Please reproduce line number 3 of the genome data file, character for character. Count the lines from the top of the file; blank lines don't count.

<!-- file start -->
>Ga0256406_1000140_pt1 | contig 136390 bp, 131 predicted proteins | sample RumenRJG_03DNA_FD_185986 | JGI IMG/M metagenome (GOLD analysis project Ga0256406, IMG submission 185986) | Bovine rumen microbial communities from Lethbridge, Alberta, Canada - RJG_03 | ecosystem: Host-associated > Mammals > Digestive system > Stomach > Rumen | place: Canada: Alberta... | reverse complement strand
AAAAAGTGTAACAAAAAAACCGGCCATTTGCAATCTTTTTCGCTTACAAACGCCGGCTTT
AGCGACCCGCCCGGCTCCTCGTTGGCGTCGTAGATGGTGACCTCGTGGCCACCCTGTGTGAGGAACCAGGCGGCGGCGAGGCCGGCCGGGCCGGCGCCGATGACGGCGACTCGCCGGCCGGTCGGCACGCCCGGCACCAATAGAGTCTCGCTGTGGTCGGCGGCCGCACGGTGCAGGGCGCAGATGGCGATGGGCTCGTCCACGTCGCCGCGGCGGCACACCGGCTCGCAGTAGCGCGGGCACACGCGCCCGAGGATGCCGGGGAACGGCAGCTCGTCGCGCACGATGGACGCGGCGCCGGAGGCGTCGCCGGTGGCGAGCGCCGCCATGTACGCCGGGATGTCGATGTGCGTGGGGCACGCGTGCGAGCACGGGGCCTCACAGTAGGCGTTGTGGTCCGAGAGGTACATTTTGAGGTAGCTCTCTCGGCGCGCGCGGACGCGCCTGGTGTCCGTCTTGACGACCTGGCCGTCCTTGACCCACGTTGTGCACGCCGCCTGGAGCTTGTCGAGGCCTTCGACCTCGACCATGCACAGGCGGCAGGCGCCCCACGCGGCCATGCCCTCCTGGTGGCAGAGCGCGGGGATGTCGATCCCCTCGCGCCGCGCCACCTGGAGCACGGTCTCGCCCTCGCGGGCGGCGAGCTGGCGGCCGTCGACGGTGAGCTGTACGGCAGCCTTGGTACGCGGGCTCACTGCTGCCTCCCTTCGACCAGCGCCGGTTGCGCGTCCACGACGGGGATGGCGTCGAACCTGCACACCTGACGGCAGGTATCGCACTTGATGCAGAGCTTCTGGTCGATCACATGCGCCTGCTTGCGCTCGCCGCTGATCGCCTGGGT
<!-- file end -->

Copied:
AGCGACCCGCCCGGCTCCTCGTTGGCGTCGTAGATGGTGACCTCGTGGCCACCCTGTGTGAGGAACCAGGCGGCGGCGAGGCCGGCCGGGCCGGCGCCGATGACGGCGACTCGCCGGCCGGTCGGCACGCCCGGCACCAATAGAGTCTCGCTGTGGTCGGCGGCCGCACGGTGCAGGGCGCAGATGGCGATGGGCTCGTCCACGTCGCCGCGGCGGCACACCGGCTCGCAGTAGCGCGGGCACACGCGCCCGAGGATGCCGGGGAACGGCAGCTCGTCGCGCACGATGGACGCGGCGCCGGAGGCGTCGCCGGTGGCGAGCGCCGCCATGTACGCCGGGATGTCGATGTGCGTGGGGCACGCGTGCGAGCACGGGGCCTCACAGTAGGCGTTGTGGTCCGAGAGGTACATTTTGAGGTAGCTCTCTCGGCGCGCGCGGACGCGCCTGGTGTCCGTCTTGACGACCTGGCCGTCCTTGACCCACGTTGTGCACGCCGCCTGGAGCTTGTCGAGGCCTTCGACCTCGACCATGCACAGGCGGCAGGCGCCCCACGCGGCCATGCCCTCCTGGTGGCAGAGCGCGGGGATGTCGATCCCCTCGCGCCGCGCCACCTGGAGCACGGTCTCGCCCTCGCGGGCGGCGAGCTGGCGGCCGTCGACGGTGAGCTGTACGGCAGCCTTGGTACGCGGGCTCACTGCTGCCTCCCTTCGACCAGCGCCGGTTGCGCGTCCACGACGGGGATGGCGTCGAACCTGCACACCTGACGGCAGGTATCGCACTTGATGCAGAGCTTCTGGTCGATCACATGCGCCTGCTTGCGCTCGCCGCTGATCGCCTGGGT